Hamilton ends Red Bull’s pole position domination

2011 Korean GP qualifying

Jenson Button, Lewis Hamilton, Sebastian Vettel, Korea, 2011

Hamilton starts ahead of Vettel and Button on the grid

Lewis Hamilton ended Red Bull’s monopoly on pole position in 2011 by beating Sebastian Vettel in qualifying for the Korean Grand Prix.

The McLaren driver was fastest in all three parts of qualifying on his way to pole.

He shares the front row of the grid with Vettel and their team mates line up behind them.

Q1

Hamilton was the quickest driver in the first part of qualifying, setting a time of 1’37.525 on soft tyres.

Unusually the Red Bull drivers used a set of super soft tyres for their first runs, but appeared not to push them too hard as they secured their places in Q2. Christian Horner later said they had driven to a target lap time.

Both Williams drivers stayed in the pits until the final five minutes. When they came out, Rubens Barrichello was initially faster than Pastor Maldonado, the latter falling at risk of elimination.

They had enough time for a final run each. But Barrichello abandoned his attempt at improvement, feeling the tyres had gone off, and Maldonado’s 1’39.436 was enough to knock his team mate out.

Heikki Kovalainen was the quicker of the two Lotus drivers, who line up in front of the two Virgins.

Daniel Ricciardo did not set a time due to a technical problem and will need permission from the stewards to start the race.

Drivers eliminated in Q1

18 Rubens Barrichello Williams-Cosworth 1’39.538
19 Heikki Kovalainen Lotus-Renault 1’40.522
20 Jarno Trulli Lotus-Renault 1’41.101
21 Timo Glock Virgin-Cosworth 1’42.091
22 Jerome d’Ambrosio Virgin-Cosworth 1’43.483
23 Vitantonio Liuzzi HRT-Cosworth 1’43.758
24 Daniel Ricciardo HRT-Cosworth

Q2

Hamilton stayed on top in the second part of qualifying, lapping almost exactly one second on super softs than he had on softs in the first session.

Vettel could only get within seven-tenths of Hamilton’s time, which put him second.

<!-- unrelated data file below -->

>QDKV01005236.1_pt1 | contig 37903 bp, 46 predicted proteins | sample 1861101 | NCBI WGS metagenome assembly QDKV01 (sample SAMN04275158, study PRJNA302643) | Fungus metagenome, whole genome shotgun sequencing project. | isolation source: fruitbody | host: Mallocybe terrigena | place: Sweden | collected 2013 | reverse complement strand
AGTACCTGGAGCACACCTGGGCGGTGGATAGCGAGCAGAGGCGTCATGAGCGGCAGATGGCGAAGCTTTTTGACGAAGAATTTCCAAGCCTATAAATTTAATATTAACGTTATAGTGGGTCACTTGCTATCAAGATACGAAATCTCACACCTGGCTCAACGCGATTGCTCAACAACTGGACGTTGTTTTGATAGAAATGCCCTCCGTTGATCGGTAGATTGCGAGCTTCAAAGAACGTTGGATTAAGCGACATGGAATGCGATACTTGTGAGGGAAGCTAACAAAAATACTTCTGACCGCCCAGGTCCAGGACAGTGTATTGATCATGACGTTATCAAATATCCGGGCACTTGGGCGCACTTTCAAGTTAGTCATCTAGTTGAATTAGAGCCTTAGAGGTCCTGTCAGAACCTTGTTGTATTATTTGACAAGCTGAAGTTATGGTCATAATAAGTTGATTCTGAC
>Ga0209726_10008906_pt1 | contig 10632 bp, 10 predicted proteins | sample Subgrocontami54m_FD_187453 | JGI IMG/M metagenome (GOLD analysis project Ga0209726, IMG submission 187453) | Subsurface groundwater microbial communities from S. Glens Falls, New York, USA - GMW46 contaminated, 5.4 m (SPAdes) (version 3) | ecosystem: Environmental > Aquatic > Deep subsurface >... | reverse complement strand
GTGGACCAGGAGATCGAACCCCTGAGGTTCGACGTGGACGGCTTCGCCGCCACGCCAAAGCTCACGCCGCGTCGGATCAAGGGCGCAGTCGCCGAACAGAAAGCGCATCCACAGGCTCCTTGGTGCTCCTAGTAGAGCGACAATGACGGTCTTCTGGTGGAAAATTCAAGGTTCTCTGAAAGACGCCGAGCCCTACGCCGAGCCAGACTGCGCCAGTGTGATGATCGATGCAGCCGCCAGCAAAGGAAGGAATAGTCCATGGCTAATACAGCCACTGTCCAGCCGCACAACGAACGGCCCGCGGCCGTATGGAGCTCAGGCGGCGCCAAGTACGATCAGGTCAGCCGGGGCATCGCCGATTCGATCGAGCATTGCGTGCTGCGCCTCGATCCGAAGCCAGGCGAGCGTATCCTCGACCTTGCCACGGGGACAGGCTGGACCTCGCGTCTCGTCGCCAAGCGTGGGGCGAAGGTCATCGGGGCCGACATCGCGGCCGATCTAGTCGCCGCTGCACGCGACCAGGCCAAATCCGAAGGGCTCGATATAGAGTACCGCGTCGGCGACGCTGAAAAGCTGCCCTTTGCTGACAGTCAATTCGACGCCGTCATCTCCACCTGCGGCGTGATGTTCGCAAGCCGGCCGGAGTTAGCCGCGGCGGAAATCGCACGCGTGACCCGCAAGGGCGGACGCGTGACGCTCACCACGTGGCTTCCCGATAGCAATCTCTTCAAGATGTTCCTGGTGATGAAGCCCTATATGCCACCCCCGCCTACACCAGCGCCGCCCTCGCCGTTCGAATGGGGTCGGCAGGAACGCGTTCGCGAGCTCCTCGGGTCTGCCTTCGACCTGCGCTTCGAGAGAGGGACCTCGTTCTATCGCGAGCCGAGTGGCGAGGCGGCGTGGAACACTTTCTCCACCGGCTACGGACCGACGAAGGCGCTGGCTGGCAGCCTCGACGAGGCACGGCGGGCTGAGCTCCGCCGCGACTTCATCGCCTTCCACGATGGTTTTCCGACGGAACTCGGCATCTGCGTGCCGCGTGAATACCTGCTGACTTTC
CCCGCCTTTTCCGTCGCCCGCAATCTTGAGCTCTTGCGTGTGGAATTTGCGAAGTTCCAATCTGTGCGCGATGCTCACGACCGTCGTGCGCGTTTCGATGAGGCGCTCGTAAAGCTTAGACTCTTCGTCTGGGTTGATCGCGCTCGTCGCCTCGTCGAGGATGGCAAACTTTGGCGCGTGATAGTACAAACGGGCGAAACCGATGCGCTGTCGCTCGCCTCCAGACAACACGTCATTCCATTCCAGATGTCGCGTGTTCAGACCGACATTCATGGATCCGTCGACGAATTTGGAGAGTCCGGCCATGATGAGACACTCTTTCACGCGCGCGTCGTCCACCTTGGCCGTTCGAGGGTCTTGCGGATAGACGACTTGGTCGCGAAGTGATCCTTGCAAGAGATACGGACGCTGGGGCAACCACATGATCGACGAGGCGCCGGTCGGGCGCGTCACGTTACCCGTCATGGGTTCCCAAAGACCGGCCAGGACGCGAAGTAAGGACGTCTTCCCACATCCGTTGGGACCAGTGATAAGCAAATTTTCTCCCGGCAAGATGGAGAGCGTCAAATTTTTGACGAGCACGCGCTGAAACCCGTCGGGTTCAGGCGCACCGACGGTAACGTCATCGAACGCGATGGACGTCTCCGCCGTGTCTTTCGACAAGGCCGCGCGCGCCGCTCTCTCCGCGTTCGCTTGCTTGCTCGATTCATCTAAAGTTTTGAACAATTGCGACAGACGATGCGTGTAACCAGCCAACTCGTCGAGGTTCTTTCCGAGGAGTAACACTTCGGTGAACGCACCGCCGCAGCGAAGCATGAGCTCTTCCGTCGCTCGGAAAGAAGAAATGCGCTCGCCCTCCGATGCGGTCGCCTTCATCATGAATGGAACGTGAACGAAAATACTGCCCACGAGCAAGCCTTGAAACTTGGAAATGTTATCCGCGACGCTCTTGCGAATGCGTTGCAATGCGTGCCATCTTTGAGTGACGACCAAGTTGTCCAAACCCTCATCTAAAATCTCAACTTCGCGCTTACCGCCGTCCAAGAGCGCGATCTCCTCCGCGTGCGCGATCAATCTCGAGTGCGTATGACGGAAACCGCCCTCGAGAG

Michael Schumacher only did a single lap and although he had the track to himself his 1’38.354 was ultimately not good enough to get him into Q3. He complained of a vibration on his car before starting the lap.

It put him ninth but later improvements from Adrian Sutil, Jaime Alguersauri and Paul di Resta left him out of the top ten.

Both Force India drivers secured places in Q3 but Alguersuari was eliminated along with his team mate. So were the two Sauber drivers.

They were joined by Maldonado and Bruno Senna.

Drivers eliminated in Q2

11 Jaime Alguersuari Toro Rosso-Ferrari 1’38.315
12 Michael Schumacher Mercedes 1’38.354
13 Sebastien Buemi Toro Rosso-Ferrari 1’38.508
14 Kamui Kobayashi Sauber-Ferrari 1’38.775
15 Bruno Senna Renault 1’38.791
16 Pastor Maldonado Williams-Cosworth 1’39.109
17 Sergio Perez Sauber-Ferrari 1’39.443

Q3

Eight cars went out as Q3 began, both Force India drivers holding back in the pits.

Hamilton picked up where he left off in Q2, heading the times with a 1’36.130, his McLaren looking stable and changing direction beautifully in the fast sweeps of turns seven, eight and nine.

But Vettel was threatening – the Red Bull driver crossed the line just three-hundredths of a second off Hamilton’s mark.

Webber led the cars out for their final efforts, the front runners taking care not to end up missing their last chances as they did in Suzuka. Hamilton delivered a clean lap to lower the fastest time to a 1’35.820.

Vettel had to pass Di Resta during his lap but did not appear to be delayed by the Force India. He improved his time but, fell short of beating Hamiton by two tenths of a second.

Webber had a poor final run and Button took advantage to claim third on the grid. The Ferraris share the third row, Massa ahead of Alonso.

Top ten in Q3

1 Lewis Hamilton McLaren-Mercedes 1’35.820
2 Sebastian Vettel Red Bull-Renault 1’36.042
3 Jenson Button McLaren-Mercedes 1’36.126
4 Mark Webber Red Bull-Renault 1’36.468
5 Felipe Massa Ferrari 1’36.831
6 Fernando Alonso Ferrari 1’36.980
7 Nico Rosberg Mercedes 1’37.754
8 Vitaly Petrov Renault 1’38.124
9 Paul di Resta Force India-Mercedes
10 Adrian Sutil Force India-Mercedes

2011 Korean Grand Prix

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171 comments on Hamilton ends Red Bull’s pole position domination

  1. abigail said on 15th October 2011, 20:38

    it would be fascinating to get an insite into lewis’s state of mind. He sure is very focused for tomorrows race, but he won before with a smile on his face. Is he may be too focused. That can’t be good.
    How is his relationship with nicole going? Is he calm about it?
    How is he coping with his teammate recent sucess?
    There are so many questions. And he is defenetly facing the race tomorrow with a different attitude.
    We’ll see if it works.

  2. AndrewTanner (@andrewtanner) said on 15th October 2011, 20:52

    A good qualifying session, I enjoyed it. Pity I fell asleep a couple of times but that’s by no means a reflection on the quality of the session!